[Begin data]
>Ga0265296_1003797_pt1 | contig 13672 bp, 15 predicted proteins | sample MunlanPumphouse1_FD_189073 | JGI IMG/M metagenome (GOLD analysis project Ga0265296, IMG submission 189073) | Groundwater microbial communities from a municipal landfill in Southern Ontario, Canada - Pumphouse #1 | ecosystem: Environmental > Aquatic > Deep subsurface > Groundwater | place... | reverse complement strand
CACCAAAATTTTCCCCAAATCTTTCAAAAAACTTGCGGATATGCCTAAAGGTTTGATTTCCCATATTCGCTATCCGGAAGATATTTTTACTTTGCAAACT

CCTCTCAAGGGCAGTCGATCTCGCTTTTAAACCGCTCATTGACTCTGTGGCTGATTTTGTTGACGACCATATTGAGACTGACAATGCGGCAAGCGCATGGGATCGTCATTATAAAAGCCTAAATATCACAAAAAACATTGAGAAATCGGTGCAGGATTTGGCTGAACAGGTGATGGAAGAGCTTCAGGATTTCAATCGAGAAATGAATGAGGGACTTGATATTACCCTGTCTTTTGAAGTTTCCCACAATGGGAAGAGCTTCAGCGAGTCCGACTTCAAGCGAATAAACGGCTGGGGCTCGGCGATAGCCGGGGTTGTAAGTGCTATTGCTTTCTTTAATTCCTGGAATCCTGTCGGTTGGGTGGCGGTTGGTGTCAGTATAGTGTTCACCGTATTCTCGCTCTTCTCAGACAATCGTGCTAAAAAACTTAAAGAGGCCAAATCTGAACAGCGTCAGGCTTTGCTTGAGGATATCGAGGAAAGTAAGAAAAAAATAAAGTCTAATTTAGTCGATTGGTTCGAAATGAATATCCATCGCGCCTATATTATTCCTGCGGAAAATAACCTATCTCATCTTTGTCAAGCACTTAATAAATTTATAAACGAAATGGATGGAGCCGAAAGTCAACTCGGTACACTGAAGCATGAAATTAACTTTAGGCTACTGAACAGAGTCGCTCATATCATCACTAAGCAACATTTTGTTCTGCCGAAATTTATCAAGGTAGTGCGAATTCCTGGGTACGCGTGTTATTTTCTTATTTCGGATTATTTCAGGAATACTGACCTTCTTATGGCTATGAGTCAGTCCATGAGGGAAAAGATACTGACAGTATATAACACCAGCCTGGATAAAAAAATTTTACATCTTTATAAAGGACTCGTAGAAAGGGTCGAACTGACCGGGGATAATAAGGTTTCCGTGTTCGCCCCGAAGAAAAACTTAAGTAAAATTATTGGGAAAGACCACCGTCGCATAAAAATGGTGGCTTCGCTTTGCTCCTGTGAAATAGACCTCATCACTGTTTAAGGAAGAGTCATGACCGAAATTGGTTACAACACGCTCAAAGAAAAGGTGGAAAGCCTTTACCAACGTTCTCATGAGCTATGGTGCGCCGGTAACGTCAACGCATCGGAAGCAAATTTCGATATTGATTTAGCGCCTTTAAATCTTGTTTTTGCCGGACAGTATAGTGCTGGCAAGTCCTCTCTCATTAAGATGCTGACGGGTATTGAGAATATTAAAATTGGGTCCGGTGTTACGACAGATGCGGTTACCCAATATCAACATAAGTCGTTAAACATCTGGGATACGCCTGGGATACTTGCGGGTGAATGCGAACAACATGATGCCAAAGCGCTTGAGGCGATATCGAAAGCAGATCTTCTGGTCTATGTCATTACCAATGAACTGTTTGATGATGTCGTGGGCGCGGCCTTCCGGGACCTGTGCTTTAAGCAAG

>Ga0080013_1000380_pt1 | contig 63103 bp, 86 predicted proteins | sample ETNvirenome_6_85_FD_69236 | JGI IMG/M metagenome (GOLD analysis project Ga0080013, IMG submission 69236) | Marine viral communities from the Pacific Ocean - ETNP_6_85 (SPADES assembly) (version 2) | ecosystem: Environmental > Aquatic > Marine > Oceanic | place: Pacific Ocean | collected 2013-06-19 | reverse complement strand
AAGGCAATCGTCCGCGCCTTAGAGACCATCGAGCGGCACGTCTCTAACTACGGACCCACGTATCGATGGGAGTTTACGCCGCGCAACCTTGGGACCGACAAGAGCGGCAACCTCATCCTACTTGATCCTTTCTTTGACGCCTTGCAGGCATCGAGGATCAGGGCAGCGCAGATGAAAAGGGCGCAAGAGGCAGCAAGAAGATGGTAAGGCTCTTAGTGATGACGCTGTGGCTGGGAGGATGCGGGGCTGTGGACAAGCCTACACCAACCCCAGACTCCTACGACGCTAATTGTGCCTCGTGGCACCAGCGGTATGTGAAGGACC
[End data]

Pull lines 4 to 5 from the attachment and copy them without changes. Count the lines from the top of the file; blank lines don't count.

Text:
>Ga0080013_1000380_pt1 | contig 63103 bp, 86 predicted proteins | sample ETNvirenome_6_85_FD_69236 | JGI IMG/M metagenome (GOLD analysis project Ga0080013, IMG submission 69236) | Marine viral communities from the Pacific Ocean - ETNP_6_85 (SPADES assembly) (version 2) | ecosystem: Environmental > Aquatic > Marine > Oceanic | place: Pacific Ocean | collected 2013-06-19 | reverse complement strand
AAGGCAATCGTCCGCGCCTTAGAGACCATCGAGCGGCACGTCTCTAACTACGGACCCACGTATCGATGGGAGTTTACGCCGCGCAACCTTGGGACCGACAAGAGCGGCAACCTCATCCTACTTGATCCTTTCTTTGACGCCTTGCAGGCATCGAGGATCAGGGCAGCGCAGATGAAAAGGGCGCAAGAGGCAGCAAGAAGATGGTAAGGCTCTTAGTGATGACGCTGTGGCTGGGAGGATGCGGGGCTGTGGACAAGCCTACACCAACCCCAGACTCCTACGACGCTAATTGTGCCTCGTGGCACCAGCGGTATGTGAAGGACC